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Sometimes I try to use a feature of some software, only to find that I'm running an old version where the feature hasn't yet been implemented. For example, I've just tried using the -deskew option to ImageMagick. It turns out that my software repository has 6.3.7.9, but the most recent version is 6.5.5.

What's the right way to deal with this issue? Of course, I could install from source (which is what I usually end up doing), but I feel like there should be a better solution. Is there somebody I should contact to get the most recent version into the repositories?

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3 Answers 3

up vote 4 down vote accepted

There are a couple of different options:

  • Enable the proposed-updates universe on your system via System > Administration > Software Sources > Updates. This will get the newer versions slightly faster onto your desktop. This will only get the minor proposed updates faster, as pointed out in the comments.
  • Check if there is a semi-official PPA for the software (i.e. maintained by someone from the project team). This is likely to have the latest version of the software, packaged by the team.
  • Use a PPA maintained by some individual, like you or me. This should be fine as long as you realize you're using a package that was built by an individual and the resulting security implications.

The PPA is Ubuntu's way of providing a viable distribution mechanism to teams and individuals to distribute their version of a software.

The Ubuntu official repository will, and should, contain a version that is tested and stable, and satisfies library dependencies in the system. By it's very definition, it will tend not to have the latest release at all times.

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The proposed updates get bug fixes faster, but you won't get new features from the repositories that way. Most packages I've been interested in have had newer versions in the PPAs though. –  Hamish Downer Sep 7 '09 at 22:37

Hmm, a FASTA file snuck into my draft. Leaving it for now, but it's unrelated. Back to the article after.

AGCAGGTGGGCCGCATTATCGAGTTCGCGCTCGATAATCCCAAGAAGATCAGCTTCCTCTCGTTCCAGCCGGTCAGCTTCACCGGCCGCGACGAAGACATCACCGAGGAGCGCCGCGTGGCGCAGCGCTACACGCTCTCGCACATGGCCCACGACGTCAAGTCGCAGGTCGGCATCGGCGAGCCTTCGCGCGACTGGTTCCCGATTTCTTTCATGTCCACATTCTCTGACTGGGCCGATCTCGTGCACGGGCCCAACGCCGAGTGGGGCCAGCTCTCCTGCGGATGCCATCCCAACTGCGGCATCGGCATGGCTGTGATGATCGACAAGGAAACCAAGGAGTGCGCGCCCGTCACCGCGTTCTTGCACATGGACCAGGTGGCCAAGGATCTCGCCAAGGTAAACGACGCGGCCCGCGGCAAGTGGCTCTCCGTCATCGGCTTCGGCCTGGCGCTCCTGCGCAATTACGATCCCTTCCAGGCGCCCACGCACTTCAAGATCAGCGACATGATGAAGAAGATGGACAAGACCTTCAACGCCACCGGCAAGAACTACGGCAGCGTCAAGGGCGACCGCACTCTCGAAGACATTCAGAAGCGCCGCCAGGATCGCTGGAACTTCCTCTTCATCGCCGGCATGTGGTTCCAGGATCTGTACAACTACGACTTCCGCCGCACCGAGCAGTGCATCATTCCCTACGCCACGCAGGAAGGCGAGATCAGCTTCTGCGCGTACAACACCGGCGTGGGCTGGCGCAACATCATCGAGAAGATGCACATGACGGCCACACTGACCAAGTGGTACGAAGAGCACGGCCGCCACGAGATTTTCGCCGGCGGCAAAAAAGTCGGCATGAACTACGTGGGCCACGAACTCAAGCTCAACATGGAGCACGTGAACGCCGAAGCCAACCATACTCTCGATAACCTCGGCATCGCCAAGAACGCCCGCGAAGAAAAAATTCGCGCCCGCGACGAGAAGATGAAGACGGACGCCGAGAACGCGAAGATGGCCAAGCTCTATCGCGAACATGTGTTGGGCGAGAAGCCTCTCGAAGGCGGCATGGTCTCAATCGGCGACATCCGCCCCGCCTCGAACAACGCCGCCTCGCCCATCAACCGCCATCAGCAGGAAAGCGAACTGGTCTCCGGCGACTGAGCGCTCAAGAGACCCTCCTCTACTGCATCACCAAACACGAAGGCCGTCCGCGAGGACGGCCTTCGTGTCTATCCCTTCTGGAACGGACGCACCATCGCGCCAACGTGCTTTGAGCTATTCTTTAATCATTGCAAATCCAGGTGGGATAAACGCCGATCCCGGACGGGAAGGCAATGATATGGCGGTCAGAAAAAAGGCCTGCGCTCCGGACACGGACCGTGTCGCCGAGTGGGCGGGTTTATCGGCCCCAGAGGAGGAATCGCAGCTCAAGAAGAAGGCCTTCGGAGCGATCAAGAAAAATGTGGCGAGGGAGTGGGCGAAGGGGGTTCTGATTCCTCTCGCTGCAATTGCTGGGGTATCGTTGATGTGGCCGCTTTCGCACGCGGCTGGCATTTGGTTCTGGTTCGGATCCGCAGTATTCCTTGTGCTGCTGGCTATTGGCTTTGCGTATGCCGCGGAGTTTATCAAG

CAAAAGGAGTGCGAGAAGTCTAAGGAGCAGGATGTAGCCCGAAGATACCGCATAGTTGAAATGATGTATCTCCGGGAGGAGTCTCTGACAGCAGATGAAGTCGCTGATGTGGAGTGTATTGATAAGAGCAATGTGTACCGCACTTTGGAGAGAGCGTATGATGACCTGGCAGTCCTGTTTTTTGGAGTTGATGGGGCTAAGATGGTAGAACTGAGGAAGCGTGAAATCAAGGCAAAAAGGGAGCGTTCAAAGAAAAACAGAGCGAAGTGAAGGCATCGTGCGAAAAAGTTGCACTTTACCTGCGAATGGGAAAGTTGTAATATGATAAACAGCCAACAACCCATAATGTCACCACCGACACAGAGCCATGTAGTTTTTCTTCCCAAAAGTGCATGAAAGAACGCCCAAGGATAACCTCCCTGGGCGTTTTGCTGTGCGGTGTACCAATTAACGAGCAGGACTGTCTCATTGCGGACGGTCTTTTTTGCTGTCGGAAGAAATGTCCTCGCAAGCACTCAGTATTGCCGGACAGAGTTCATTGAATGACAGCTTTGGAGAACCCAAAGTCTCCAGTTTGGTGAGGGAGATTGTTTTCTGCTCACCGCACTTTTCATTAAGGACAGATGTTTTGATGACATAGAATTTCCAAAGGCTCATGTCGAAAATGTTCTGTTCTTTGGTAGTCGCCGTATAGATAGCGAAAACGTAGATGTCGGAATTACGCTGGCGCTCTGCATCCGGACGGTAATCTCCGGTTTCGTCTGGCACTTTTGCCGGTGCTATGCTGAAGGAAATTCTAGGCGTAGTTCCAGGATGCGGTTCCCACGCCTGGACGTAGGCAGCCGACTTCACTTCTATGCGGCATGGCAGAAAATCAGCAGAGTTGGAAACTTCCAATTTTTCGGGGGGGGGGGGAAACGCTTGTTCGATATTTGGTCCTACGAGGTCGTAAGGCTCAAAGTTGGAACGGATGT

I too use the PPA for packages I'm interested in. I thought that proposed updates basically included anything that could potentially come through the main channel in future. The community documentation is a bit vague but probably supports your point: help.ubuntu.com/community/UbuntuUpdates. Do you know a source that defines the proposed-updates channel better? –  nagul Sep 7 '09 at 22:47

Ubuntu's main focus is stability and usability so you are unlikely to find any bleeding edge stuff in their repositories. The package freeze is usually pretty early in the development cycle and from then on brand new versions rarely make it into the repositories (except for important) bugfixes.

In order to get the bleeding edge you could either use the developer repositories for the next version or install from source. As an alternative, use a more bleeding edge distribution, like Fedora. I recently switched to Fedora 11 and they seemed to be more up to date that Ubuntu.

If it is just one package you are interested in, install from source or go to getdeb.net and look if someone else has created (unofficial) Ubuntu packages for the software you need.

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Ubuntu may not be the right distribution for you. However, you can try to backports repositories. They have more bleeding-edge software, but not each software package in the regular repositories has its own backport.

In short: your mileage may vary, but you should take a look the the Ubuntu-Backports.

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